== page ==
To explore this area, we have a panel of leading experts discussing the current and emerging themes of human-machine communication, who will apply their critical lens to this increasingly important area for citizens.

Professor Jean Burgess, Director of the Digital Media Research Centre
Professor Michele Willson, Dean of Research for Faculty of Humanities and Professor, Internet Studies, Curtin University
Dr Aim Sinpeng, Lecturer University of Sydney

Dr Jonathon Hutchinson, Lecturer University of Sydney, and Dr Justine Humphry, Lecturer University of Sydney, will be the discussants for the evening.

Register here

Media@Sydney Seminar Series, Semester 2

We are very pleased to announce our Semester 2 schedule for the  2018 Media@Sydney series in 2018. Events will be held in the John Woolley Building (A20) at the University of Sydney and will be followed by informal drinks.

Click here to join our mailing list!

Friday 3 August: Reporting Elections: Rethinking the Logic of Campaign Coverage – Dr. Stephen Cushion (Cardiff University)

3.00pm – 4.30pm, MECO Seminar Room, S226, John Woolley Building A20, University of Sydney

Friday 17 August: The Moral Economy of Mobile Phones Symposium and Book Launch – Prof. Heather Horst (University of Sydney), Prof. Robert Foster (University of Rochester), Lucas Watt (RMIT University), Wendy Bai Magea (University of Goroka), Romitesh Kant (LaTrobe University/University of the South Pacific), and Dr. lucas gaspard (RMIT University)

3.00pm – 5.30pm*, MECO Seminar Room, S226, John Woolley Building A20, University of Sydney

Friday 24 August: Gatewatching and News Curation: Journalism and Social Media – Axel Bruns (University of Queensland)

3.00pm – 4.30pm, MECO Seminar Room, S226, John Woolley Building A20, University of Sydney

Tuesday 28 August: Custodians of the Internet: Platforms, Content Moderation, and the Hidden Decisions that Shape Social Media – Tarleton Gillespie (Microsoft Research)

4.00pm – 6.00pm* John Woolley Common Room, N480, John Woolley Building A20, University of Sydney

Friday 31 August: No Seminar – 4S Conference in Sydney

Friday 14 September: Life in Antarctica: mediations, speculations, ethnographies – Juan Francisco Salazar (Western Sydney University)

3.00pm – 4.30pm, MECO Seminar Room, S226, John Woolley Building A20, University of Sydney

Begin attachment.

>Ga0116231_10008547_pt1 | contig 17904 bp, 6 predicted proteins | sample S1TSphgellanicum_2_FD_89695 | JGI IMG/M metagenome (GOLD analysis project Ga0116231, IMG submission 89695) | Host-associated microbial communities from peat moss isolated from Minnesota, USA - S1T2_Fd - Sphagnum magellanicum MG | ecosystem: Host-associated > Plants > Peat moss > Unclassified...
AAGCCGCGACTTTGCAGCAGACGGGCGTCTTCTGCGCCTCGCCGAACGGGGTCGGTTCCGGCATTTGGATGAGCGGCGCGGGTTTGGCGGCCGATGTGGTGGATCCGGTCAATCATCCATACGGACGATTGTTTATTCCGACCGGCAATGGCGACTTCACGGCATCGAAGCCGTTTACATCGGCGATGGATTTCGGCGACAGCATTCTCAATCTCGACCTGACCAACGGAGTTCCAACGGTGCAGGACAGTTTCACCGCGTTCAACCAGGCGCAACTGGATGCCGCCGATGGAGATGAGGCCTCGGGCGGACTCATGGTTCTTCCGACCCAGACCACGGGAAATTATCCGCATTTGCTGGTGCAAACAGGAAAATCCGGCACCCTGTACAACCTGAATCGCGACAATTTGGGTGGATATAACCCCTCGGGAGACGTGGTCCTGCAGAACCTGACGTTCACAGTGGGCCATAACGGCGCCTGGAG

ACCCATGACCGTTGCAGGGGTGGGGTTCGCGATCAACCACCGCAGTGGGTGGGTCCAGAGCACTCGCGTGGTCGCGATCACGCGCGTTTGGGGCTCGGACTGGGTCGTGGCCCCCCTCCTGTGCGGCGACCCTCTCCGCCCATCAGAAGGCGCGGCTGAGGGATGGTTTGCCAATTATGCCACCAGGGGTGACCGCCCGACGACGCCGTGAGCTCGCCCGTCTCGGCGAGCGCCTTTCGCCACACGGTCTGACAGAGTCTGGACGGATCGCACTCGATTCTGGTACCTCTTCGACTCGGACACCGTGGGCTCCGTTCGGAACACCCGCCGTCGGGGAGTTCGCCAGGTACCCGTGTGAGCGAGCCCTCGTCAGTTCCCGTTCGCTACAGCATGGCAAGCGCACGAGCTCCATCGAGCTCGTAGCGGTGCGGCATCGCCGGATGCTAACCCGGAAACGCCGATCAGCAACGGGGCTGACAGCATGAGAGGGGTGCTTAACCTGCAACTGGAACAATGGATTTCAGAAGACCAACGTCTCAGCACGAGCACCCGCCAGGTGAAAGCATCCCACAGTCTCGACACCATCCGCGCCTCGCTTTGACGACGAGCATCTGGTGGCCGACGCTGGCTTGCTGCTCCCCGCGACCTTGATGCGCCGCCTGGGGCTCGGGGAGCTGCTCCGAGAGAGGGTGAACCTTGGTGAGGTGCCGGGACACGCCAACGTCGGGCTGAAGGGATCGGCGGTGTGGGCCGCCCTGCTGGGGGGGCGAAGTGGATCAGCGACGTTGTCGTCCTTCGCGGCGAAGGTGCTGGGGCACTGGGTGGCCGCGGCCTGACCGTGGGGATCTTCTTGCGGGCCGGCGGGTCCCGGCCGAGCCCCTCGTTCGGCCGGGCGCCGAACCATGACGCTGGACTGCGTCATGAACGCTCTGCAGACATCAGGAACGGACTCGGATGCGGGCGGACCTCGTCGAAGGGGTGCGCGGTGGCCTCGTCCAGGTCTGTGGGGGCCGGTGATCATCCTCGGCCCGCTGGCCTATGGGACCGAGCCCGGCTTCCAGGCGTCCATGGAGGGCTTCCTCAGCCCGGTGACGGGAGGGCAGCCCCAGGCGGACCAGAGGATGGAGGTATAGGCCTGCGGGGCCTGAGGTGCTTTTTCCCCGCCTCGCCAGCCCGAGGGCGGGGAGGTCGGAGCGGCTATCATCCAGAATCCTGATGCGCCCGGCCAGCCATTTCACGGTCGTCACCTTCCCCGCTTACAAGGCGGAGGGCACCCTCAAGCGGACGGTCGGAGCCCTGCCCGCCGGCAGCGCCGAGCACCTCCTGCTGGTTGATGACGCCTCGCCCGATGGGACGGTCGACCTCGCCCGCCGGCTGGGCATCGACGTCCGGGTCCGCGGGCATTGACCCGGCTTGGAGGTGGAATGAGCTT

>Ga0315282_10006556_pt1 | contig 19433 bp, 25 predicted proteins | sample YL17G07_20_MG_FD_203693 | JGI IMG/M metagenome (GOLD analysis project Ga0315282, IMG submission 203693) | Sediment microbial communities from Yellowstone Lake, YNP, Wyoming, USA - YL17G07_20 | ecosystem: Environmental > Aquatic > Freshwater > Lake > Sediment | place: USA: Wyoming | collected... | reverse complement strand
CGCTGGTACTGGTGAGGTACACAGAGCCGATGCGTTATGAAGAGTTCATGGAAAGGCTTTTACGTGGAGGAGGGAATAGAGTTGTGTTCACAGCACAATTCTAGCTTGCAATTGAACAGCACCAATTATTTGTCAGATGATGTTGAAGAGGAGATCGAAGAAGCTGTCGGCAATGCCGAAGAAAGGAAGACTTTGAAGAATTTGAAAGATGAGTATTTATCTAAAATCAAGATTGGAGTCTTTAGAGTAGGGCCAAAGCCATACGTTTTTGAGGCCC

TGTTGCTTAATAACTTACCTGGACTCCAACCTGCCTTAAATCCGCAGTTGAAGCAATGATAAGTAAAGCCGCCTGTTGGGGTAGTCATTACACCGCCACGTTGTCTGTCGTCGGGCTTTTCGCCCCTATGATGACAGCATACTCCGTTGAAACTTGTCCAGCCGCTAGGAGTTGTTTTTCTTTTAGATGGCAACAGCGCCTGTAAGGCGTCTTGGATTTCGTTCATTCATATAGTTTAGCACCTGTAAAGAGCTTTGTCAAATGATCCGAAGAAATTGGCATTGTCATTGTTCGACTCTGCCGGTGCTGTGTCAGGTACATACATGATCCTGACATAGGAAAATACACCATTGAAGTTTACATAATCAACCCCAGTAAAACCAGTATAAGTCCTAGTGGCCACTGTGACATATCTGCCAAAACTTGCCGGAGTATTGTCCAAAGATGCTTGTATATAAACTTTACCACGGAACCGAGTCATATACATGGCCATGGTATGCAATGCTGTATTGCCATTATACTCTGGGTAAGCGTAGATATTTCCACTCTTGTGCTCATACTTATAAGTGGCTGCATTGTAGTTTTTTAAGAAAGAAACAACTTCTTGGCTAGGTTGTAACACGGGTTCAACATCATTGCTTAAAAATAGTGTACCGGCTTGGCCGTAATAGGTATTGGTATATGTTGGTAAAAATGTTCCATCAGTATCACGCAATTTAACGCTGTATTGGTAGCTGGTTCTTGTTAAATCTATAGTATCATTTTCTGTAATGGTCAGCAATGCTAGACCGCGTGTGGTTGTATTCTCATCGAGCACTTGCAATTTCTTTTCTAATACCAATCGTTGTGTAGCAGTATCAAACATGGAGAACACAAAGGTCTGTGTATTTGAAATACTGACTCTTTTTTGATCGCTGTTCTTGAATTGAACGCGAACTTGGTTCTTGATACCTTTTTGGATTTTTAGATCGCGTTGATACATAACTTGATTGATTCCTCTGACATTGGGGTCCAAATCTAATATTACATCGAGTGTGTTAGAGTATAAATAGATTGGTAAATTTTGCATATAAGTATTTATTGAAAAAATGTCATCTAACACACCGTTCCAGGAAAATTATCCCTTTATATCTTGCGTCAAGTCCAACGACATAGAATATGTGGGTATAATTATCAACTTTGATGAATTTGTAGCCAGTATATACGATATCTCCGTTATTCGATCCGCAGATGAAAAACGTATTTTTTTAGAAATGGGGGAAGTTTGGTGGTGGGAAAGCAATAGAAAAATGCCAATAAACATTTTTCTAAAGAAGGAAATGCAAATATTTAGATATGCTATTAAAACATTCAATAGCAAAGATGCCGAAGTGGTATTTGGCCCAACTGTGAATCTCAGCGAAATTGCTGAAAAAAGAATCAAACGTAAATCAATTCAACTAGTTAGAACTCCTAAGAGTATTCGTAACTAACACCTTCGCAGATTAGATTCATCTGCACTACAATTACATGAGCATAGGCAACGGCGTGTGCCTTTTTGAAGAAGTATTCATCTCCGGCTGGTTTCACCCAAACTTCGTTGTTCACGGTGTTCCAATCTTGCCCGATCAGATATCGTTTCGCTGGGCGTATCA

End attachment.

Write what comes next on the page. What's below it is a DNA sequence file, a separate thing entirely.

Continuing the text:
Friday 21 September: This changes everything! What “the digital” means for the purposes and practices of education – Julian Sefton-Green (Deakin University)

3.00pm – 4.30pm, MECO Seminar Room, S226, John Woolley Building A20, University of Sydney

Friday 5 October: Digital Housekeeping: Living with Data – Heather Horst (University of Sydney) and Jolynna Sinanan (University of Sydney) and 

Oversharing, Normative Intimacy, and Gender in ‘Digital Intimate Publics – Amy Dobson (Curtin University)

as part of the Gender and Cultural Studies Seminar Series*, 2.00pm – 4.00pm, The Refectory, Main Quadrangle, University of Sydney 

Friday 12 October: Political Participation on Social, Civic and Computer Networks Francesco Bailo (University of Sydney)

3.00pm – 4.30pm, MECO Seminar Room, S226, John Woolley Building

Monday 5 November: Climate Change and the Media: Discussion and Book Launch – Benedetta Brevini (University of Sydney) and Justin Lewis (Cardiff University

In partnership with the Sydney Environment Institute*

Discussion: 5.00pm – 6.30pm, Law School Foyer, New Law School, followed by Book Launch: 6.30pm – 8.00pm, Law Lounge, Level 1, New Law School

Friday 5 November:  Design Ethics and the  Age of Conversational Systems – Panel Discussion with Rafael Calvo (University of Sydney), Jean-Claude Martin (Université Paris Sud, France ), Virginia Dignum (Umeå University, Sweden) and Nick Enfield (University of Sydney), Moderated by Gerard Goggin (University of Sydney)

3.30pm – 5.00pm, MECO Seminar Room, S226, John Woolley Building*

*Special time or location